Explore further: International study proves old blood is as good as new

More information: Francesca Rapido et al, Prolonged red cell storage before transfusion increases extravascular hemolysis, Journal of Clinical Investigation (2016). DOI: 10.1172/JCI90837

Related Stories

International study proves old blood is as good as new

October 24, 2016
It's been long thought that when blood transfusions are needed, it may be best to use the freshest blood, but McMaster University researchers have led a large international study proving that it is not so.

Pretreating red blood cells with nitric oxide may reduce side effect linked to transfusions

November 7, 2016
A new treatment may diminish a dangerous side effect associated with transfusions of red blood cells (RBCs) known as pulmonary hypertension, an elevated blood pressure in the lungs and heart that can lead to heart failure, ...

Expert panel issues updated guidelines for red blood cell storage time and transfusion use

October 12, 2016
For most stable hospitalized patients, transfusions of red blood cells stored for any time point within their licensed dating period—so-called standard issue—are as safe as transfusions with blood stored 10 days or less, ...

Effect of duration of storage of red blood cells transfused for cardiac surgery

October 20, 2015
Although some studies have suggested that transfusion of stored red blood cell (RBC) concentrates may be harmful, as blood undergoes several physiological changes during storage, an analysis of patients who underwent cardiac ...

No association between sex-discordant blood transfusions and risk of death

November 22, 2016
New research from Karolinska Institutet refutes the findings of a previous study indicating a possible higher risk of death after sex-discordant blood transfusions for cardiac surgery.

Recommended for you

Drug may help surgical patients stop opioids sooner

December 13, 2017
(HealthDay)—Opioid painkillers after surgery can be the first step toward addiction for some patients. But a common drug might cut the amount of narcotics that patients need, a new study finds.

Children best placed to explain facts of surgery to patients, say experts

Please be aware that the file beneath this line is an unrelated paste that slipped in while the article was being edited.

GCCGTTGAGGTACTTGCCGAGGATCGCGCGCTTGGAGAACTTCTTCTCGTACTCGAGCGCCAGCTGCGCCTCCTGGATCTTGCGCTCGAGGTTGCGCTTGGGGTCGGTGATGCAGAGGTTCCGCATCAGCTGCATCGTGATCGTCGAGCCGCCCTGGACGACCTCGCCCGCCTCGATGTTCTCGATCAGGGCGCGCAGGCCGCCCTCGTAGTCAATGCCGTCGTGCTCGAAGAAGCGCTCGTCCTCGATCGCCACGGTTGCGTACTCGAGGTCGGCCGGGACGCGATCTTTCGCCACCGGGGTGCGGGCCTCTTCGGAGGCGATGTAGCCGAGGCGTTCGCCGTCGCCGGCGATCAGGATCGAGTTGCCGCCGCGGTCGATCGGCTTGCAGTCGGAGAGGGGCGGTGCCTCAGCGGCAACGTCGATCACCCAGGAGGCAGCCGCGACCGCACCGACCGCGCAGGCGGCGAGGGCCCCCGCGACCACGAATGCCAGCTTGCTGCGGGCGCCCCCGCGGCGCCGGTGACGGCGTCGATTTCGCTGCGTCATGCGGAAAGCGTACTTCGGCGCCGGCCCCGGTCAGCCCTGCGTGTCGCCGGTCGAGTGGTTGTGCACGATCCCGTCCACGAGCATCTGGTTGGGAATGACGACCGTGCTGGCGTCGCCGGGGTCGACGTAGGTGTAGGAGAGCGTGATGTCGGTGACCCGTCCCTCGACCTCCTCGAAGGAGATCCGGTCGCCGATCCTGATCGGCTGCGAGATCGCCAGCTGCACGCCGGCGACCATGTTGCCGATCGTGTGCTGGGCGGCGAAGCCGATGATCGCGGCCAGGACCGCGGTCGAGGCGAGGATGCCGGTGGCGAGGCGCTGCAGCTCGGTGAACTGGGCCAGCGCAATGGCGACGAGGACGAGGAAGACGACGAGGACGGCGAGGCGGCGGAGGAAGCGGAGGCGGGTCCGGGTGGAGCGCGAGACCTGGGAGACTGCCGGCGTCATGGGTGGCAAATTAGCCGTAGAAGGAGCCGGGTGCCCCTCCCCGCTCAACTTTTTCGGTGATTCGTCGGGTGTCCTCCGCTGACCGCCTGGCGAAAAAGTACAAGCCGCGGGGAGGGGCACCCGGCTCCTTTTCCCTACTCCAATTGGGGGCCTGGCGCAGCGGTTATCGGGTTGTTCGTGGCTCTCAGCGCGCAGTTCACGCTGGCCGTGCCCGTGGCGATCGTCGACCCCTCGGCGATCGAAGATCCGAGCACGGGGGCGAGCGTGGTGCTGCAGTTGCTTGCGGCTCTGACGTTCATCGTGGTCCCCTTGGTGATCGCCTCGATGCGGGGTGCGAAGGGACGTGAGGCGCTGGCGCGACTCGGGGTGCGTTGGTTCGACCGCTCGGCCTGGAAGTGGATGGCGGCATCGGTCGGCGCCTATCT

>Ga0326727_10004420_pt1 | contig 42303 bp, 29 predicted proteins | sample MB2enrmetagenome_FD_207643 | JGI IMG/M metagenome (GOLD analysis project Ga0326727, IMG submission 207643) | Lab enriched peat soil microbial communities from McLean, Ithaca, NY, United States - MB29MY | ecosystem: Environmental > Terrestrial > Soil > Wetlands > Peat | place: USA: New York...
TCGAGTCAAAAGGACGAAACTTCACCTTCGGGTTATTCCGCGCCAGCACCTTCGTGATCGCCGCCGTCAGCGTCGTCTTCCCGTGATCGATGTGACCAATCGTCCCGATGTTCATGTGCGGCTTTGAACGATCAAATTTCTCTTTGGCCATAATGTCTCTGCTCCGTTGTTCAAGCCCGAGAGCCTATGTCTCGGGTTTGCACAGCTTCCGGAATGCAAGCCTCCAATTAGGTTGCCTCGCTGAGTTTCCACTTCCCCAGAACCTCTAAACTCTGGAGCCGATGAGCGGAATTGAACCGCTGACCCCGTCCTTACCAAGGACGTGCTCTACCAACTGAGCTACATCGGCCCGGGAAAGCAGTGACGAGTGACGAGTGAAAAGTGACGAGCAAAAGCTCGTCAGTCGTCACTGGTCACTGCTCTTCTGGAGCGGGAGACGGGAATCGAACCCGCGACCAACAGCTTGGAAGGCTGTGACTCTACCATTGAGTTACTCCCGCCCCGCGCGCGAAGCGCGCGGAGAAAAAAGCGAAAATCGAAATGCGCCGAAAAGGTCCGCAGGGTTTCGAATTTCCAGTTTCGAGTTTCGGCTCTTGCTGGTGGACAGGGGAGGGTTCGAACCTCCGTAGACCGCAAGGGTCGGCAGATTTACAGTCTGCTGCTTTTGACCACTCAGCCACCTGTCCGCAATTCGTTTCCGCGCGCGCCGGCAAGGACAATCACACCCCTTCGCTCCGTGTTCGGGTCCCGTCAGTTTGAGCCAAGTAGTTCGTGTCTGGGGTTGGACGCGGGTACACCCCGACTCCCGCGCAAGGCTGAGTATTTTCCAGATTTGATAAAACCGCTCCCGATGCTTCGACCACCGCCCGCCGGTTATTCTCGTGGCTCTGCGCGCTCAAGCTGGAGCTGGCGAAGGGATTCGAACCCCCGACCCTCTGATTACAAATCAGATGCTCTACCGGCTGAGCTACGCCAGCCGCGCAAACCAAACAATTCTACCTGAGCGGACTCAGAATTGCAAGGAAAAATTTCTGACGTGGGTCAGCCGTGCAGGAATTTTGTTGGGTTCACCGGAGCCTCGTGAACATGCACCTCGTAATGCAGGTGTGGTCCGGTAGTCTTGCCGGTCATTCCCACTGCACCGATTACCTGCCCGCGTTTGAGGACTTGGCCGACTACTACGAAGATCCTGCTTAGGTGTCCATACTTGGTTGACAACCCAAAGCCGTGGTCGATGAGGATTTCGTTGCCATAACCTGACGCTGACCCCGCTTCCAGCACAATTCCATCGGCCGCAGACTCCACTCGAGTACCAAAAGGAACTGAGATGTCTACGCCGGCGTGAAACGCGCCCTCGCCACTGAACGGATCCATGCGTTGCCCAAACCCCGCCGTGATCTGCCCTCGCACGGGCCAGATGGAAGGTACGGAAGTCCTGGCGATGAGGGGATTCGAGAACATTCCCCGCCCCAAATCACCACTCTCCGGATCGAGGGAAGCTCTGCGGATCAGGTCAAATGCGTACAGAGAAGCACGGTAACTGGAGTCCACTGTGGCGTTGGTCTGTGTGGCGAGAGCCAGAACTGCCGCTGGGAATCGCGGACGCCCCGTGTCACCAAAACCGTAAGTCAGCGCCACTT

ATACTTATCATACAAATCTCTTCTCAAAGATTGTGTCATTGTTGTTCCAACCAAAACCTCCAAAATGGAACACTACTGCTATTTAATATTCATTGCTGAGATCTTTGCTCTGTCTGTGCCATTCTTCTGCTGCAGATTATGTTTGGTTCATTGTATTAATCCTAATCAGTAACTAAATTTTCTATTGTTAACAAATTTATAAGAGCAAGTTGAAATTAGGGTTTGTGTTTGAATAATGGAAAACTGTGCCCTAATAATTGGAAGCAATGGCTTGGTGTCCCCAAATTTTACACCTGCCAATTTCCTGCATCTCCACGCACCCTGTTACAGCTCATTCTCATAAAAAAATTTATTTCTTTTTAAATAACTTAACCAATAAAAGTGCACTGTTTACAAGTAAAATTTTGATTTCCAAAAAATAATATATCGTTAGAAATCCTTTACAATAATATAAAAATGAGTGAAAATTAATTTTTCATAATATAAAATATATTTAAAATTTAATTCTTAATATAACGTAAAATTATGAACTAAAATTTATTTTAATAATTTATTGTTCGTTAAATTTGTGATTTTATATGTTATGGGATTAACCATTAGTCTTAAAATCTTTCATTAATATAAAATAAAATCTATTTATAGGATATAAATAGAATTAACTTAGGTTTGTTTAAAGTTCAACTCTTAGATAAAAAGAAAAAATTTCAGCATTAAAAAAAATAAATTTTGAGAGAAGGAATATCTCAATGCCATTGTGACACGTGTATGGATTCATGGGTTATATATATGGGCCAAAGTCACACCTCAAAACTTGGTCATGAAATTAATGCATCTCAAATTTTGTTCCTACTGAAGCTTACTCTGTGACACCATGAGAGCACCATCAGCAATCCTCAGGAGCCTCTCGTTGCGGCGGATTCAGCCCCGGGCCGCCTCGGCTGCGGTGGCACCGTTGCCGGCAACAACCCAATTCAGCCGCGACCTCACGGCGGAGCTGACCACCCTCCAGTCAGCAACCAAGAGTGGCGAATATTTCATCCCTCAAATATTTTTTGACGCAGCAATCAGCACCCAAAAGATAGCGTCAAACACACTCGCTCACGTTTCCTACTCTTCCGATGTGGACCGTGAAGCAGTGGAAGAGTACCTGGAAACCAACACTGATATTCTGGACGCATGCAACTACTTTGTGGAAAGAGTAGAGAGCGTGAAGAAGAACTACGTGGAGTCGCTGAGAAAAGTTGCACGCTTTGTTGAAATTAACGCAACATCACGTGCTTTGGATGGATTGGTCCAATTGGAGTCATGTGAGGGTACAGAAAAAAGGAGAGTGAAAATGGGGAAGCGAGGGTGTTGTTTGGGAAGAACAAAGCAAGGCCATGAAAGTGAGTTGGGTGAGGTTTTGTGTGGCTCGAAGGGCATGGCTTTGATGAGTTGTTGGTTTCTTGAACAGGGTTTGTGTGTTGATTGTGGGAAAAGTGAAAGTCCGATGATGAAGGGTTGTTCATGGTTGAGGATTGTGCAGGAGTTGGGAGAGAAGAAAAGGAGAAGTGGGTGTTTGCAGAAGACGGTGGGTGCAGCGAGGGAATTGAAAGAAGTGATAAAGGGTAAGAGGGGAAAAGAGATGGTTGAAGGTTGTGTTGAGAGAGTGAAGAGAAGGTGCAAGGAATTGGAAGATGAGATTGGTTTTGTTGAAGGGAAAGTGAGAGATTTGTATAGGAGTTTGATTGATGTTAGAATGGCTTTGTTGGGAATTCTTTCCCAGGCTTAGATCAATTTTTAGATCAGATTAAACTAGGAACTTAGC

December 13, 2017
Getting children to design patient information leaflets may improve patient understanding before they have surgery, finds an article in the Christmas issue of The BMJ.

Burn victim saved by skin grafts from identical twin (Update)

November 23, 2017
A man doomed to die after suffering burns across 95 percent of his body was saved by skin transplants from his identical twin in a world-first operation, French doctors said Thursday.

Is a common shoulder surgery useless?

November 21, 2017
(HealthDay)—New research casts doubt on the true effectiveness of a common type of surgery used to ease shoulder pain.

Study shows electric bandages can fight biofilm infection, antimicrobial resistance

November 6, 2017
Researchers at The Ohio State University Wexner Medical Center have shown - for the first time - that special bandages using weak electric fields to disrupt bacterial biofilm infection can prevent infections, combat antibiotic ...

Obesity increases incidence, severity, costs of knee dislocations

November 3, 2017
A new study of more than 19,000 knee dislocation cases in the U.S. between 2000 and 2012 provides a painful indication of how the nation's obesity epidemic is changing the risk, severity and cost of a traumatic injury.

0 comments

Please sign in to add a comment. Registration is free, and takes less than a minute. Read more

Click here to reset your password.
Sign in to get notified via email when new comments are made.